Kent E. Kraus, DVM
There are a lot of jokes about book titles and their authors. It is sophomoric entertainment at best, but usually nothing more than grade school bathroom humor. You know what I’m talking about. Such classics as “Rusted Bedsprings” by I.P. Knightly, “Mountain Stream” by I.P. Freely (no relation), and, of course, one of my favorites “Trails in the Sand” by Peter Dragon – just think about that one for few seconds. No, no, no. I’m not trying to insult your intelligence; I’m just used to having to explain jokes to my most perfect and wonderfully naïve mother. Love you, Mutti! (Mutti is the endearing German term for “mom.”)
Anyway, flatulence by your pet is an oft sought-after topic of discussion by clients in my practice. And, by the end of this article, you will know everything I know. But first (no pun intended – sorry, that was just too easy), a few stories.
Every veterinarian I know has a similar flatulence story. Nine times out of ten, the female client (the wife) has a complaint about the dog “passing gas” in the bedroom. Being a trained observer of the “human/animal” bond, I quickly glance to my XY comrade. He, of course has an intriguing and somewhat spiritual “half grin” on his face. It’s kind of like the male equivalent of the Mona Lisa, which I warn you, may be hard to look at after reading this article. You may never be able to look at that painting again without thinking she may have just lifted up one cheek and “let ‘er rip.” Nonetheless, in a nanosecond I have to discern whether the husband is thinking: a) “I fooled her,” b) “Hey, that’s my dog!” or c) “Kent, you better figure this out quickly or she will blame me.” Please understand this: To my knowledge, all warm-blooded species “fart” (with the exception of me, of course). You know, we spend millions of dollars every year to figure out why there is a hole in the ozone layer. All that the scientists have to do is talk to my ex-wife (no, I’m not bitter!).
Then there are the “doggy S.B.D’s” – silent but deadly. This brings to mind my brother, Karl. Karl, a very accomplished board certified veterinary surgeon in neuro and orthopedics, professor at Tufts University, and owner of numerous patents, had the “brilliant” idea of offsetting his medical school costs by breeding a dog and selling her puppies. The dog was a beautiful yellow lab named Brooke Fields. Get it? Brooke Fields/Brooke Shields (obviously, humor only runs in one part of our family). That dog could really clear out the family room. But she did it while feigning sleep. She would lie there motionless and release an inaudible, ionicly adhesive cloud of gas whose molecular weight miraculously stabilized about three feet off the floor. We would by watching the Johnny Carson monologue and then, one by one, start seizuring as if we took a cyanide capsule. Opening windows in our farm house in January with -30°F wind chill factor may sound suicidal to some. To us, that breath of fresh air meant survival. Yelling at the dog did no good. Brooke would lay motionless, barely open one eye and, I swear, would lift her left lip and sneer.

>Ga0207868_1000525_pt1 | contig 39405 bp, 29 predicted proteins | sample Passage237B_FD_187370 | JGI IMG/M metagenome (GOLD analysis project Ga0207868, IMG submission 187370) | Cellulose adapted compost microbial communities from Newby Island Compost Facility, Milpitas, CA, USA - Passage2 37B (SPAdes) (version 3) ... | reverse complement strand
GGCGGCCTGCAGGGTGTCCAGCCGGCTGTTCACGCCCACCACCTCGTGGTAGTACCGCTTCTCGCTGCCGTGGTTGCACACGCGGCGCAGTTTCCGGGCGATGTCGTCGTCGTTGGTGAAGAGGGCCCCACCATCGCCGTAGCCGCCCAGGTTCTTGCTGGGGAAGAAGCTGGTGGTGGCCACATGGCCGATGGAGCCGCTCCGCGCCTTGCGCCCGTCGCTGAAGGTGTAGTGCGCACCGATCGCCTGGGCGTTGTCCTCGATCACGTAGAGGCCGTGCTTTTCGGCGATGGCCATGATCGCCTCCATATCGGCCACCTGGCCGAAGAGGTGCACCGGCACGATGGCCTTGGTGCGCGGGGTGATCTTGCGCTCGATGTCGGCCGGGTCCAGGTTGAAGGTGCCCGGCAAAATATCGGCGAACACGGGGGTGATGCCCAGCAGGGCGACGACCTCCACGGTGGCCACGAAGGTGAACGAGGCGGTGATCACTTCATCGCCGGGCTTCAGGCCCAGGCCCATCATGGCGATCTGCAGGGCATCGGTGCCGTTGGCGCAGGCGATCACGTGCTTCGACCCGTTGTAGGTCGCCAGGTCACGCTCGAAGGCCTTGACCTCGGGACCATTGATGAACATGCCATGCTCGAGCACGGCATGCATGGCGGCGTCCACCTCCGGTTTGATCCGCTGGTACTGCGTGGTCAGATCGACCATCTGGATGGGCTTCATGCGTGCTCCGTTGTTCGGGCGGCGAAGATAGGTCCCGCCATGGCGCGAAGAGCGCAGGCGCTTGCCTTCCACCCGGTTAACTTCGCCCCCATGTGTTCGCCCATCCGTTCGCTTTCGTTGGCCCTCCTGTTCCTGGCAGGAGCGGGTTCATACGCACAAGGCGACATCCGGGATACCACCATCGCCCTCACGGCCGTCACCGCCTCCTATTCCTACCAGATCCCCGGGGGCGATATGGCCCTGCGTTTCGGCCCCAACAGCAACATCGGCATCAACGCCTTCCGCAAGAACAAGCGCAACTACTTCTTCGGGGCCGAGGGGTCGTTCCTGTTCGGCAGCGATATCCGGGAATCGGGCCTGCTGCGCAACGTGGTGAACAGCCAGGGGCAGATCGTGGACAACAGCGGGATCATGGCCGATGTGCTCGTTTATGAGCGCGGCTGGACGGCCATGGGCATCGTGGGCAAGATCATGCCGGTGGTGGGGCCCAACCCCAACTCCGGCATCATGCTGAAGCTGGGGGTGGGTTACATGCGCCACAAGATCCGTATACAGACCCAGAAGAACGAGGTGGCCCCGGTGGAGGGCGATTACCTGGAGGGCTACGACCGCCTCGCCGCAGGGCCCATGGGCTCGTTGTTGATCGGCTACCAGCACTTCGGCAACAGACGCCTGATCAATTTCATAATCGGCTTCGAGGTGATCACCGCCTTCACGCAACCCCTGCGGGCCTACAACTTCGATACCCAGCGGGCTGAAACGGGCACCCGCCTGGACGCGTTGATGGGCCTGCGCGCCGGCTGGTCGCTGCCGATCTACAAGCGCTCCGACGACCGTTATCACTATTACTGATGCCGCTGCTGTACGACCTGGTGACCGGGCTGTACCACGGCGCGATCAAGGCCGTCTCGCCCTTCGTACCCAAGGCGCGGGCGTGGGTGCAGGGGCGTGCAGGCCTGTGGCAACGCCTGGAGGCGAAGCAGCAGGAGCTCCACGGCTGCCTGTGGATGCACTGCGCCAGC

I’ve had clients try everything from changing dog food to supplementing with Beano®, Pepto Bismol®, Gas-X®, etc., etc, etc. I’ve even spent money on a continuing education course about “gaseous pets.” Imagine if you will, a four-day veterinary conference with a choice of 15 lectures each hour by some of the best minds in veterinary medicine, and a lecture devoted to flatulence drawing a standing-room-only crowd.
Yep, in this particular lecture hall there were over 100 seats that were filled and well over 50 other vets standing up against the wall just waiting for that “pearl of wisdom” so we could fix this problem that so many of our clients ask of us. In fact, so many of us crowded into that room that the fire marshal had to ask some to leave because the room was over capacity level. Those of us, the go-getters of education, the inquiring minds of knowledge – O.K. the nerds, sprinted to the nearest seats. You know, those wonderful seats, those chairs so scrunched together that after 15 minutes sitting there your toes start tingling, your legs begin to burn and your butt goes numb! We sat there for 45 minutes (the professor gets paid for a 50-minute lecture) viewing slides on the physiology and chemical makeup of farts! I just wanted to know how to fix the problem!!
So I continued to sit, keeping a close eye on my watch for the last four minutes and 38 seconds, waiting with baited breath like everyone else and thinking that the lecture was going to go into “overtime” for that mystical wisdom. Then with less then 30 seconds to go, the professor informs us that since dogs are horizontal in their gastrointestinal anatomy, no medication really works to fix flatulence. Then she ran out of the room, knowing it would take us three to five minutes to be able to stand up out of those miserable chairs, track her down and yell at her for wasting our time. But then again, I just did the same thing to you. I’m sorry. I don’t have that magical pill, but I do hope you were reading this sitting on a couch.